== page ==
Updated: June 20, 2017 1:08:47 am
In August 2015, I was appointed Australia’s inaugural Ambassador to India on Education, by the Department of Education and Training in the government of Australia. This was a move to strengthen Australia’s education ties with India, and to ensure that Australia continues to be seen as a high-quality provider of education. I was very excited and very honoured about my new role and welcomed the challenges ahead of it. Since the appointment, I undertook two visits to India, and I am visiting again between June 19-20.
In the past few years, I have seen first-hand the vital role that education plays in the development of modern India. The role has given me the opportunity to put so much back into that relationship through the all-important focus of learning and training. Australia has a world-class education system, and the two countries have much to gain through the sharing of academics, students, infrastructure and best practices.
While we share a love of cricket — in fact, cricket is an important part of who we are — we also share a deep commitment to develop our education systems. Australia is very proud of our university strength globally, with six Australian universities in the top 100, around half in the world’s top 500, five out of 30 best student cities in the world, and 15 Nobel Prize laureates, all from a country of only 23 million people. We also have a world-class vocational education system that is closely linked to the needs of industry — a 2012 International Student Survey (ISS) found that 78 per cent of graduates were employed approximately six months after completing their training.
I would like to see Indians continue to take up opportunities in our system to further their careers through an Australian education. Equally, I would also like to see many more Australians undertaking studies in India. That’s what this partnership should be about — each country taking up the benefits and advantages the other offers. And it’s working. The 2014 ISS found that over 88 per cent of Indian students were satisfied with their overall educational experience in Australia, above the average of students from other countries.
Australia is a very welcoming country. It is a highly multicultural society, where people of all backgrounds are valued. In the 2014 ISS, Indian students also responded very positively on feeling safe and secure (92.5 per cent), the quality of accommodation (87 per cent) and the quality of lectures (89.6 per cent).
During my last few visits to India, I have visited schools, higher education institutions and skill providers. I’ve realised that both India and Australia want an education system that is truly relevant to the challenges and opportunities of the 21st century — a system flexible enough to embrace new technologies, new ideas, new ways of learning.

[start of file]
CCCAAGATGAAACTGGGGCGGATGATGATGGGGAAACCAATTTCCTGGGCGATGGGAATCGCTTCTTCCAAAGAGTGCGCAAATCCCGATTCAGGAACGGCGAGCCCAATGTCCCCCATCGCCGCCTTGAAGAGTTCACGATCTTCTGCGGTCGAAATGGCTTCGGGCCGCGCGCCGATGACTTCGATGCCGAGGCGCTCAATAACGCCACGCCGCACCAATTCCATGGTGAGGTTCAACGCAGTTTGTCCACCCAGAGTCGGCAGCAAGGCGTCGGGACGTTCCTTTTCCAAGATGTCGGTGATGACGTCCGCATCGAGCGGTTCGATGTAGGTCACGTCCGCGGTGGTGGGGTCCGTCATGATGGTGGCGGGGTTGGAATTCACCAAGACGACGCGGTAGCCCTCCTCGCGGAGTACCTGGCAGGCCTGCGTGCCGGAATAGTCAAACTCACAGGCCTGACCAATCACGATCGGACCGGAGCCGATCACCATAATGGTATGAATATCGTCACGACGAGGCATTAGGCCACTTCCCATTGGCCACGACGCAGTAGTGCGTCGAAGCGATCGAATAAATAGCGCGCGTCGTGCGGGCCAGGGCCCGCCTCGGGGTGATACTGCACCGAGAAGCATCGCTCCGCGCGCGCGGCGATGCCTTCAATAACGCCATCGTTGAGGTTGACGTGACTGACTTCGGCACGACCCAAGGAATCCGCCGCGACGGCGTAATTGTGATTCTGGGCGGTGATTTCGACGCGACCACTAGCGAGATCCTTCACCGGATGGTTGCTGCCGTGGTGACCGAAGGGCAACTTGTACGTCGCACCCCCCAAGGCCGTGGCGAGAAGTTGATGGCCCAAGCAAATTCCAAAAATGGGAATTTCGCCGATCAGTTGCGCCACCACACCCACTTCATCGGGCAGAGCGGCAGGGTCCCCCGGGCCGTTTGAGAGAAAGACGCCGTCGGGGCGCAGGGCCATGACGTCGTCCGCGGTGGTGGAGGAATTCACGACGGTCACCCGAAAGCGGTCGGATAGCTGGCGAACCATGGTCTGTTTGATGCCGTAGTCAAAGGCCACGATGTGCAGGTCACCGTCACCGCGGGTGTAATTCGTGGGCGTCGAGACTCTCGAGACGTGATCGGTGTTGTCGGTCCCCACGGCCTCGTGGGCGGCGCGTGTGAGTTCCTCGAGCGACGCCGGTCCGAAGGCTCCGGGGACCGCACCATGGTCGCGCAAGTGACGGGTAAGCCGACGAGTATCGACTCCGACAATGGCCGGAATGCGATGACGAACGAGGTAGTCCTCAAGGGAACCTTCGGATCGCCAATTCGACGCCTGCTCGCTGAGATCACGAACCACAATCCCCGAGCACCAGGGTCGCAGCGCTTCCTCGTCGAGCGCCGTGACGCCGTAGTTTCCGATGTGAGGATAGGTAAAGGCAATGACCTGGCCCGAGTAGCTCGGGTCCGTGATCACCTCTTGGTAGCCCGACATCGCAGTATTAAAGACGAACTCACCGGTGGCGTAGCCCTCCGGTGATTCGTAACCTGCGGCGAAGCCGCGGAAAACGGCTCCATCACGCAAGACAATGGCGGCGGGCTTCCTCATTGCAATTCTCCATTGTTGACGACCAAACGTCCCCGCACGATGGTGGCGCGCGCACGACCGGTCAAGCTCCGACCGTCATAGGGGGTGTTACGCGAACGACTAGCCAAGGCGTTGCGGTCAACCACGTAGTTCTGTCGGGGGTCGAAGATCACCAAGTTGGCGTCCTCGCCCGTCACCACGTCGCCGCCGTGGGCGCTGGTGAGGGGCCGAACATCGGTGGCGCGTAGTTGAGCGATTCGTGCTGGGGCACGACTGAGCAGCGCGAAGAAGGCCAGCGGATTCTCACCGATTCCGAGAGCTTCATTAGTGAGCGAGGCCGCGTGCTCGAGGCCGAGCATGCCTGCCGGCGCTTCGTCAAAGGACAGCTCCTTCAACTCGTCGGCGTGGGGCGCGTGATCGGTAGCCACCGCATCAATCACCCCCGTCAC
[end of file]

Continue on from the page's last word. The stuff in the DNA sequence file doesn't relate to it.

We both want to strengthen our economies by creating opportunities which lead to jobs and growth. And we both want to nurture and grow meaningful people-to-people relationships that broaden our horizons and bring us closer together.
I am glad that both countries are diligently working together to achieve their goals. Already, we are sharing teaching and learning expertise between India and Australia. Under the New Colombo Plan, some 1800 Australian students will pursue internships and short programmes in India. Beyond this, we are delivering vocational and skills training to equip the workforce to meet the demands of the expanding economy. We see ourselves as a natural partner for India as it seeks to meet its challenges across the education sector, whether in schools, higher or vocational education, or research.
Personally, education plays a very important role in my life. Both my parents were teachers, so school and learning were a big part of my life from a very young age. I really enjoyed English and History, and learning about the different countries and cultures that inhabit our world. I had a great time at school and loved its social aspects, the interaction with my peers and teachers. Coming from rural New South Wales in Australia, there were always interesting schoolmates and teachers, from a diverse range of backgrounds, which really added to the overall educational experience.
In addition, I have always admired the beautiful culmination of sports with education. During my last visit to India, I was asked by a student what I would advise him and his friends who may want to make a career in unconventional fields, such as cricket, when their families might expect them to study for more conventional careers, like law or engineering. I told the student that as long as he is careful and methodical about how he approaches cricket, he should go for it.
It is never easy to juggle tertiary education with pursing a life as a professional cricketer or sportsperson — but it is certainly possible, and universities in both countries are now very accommodating in helping students continue their studies and combine their degrees with their sporting pursuits — certainly a lot more flexible than about 20 years ago.
Even if someone has to put their degree on hold for a period of time to achieve this, provided the motivation remains, they can always come back to finishing their studies at a later, more suitable point in time.
It has often been said that the two endeavours, learning and sport, share many common characteristics like dedication, motivation and self-discipline — I very much agree with that. I am very happy to be back at work here. Just to add, I love everything Indian. This remains a country I tour very often — even after my retirement from cricket.
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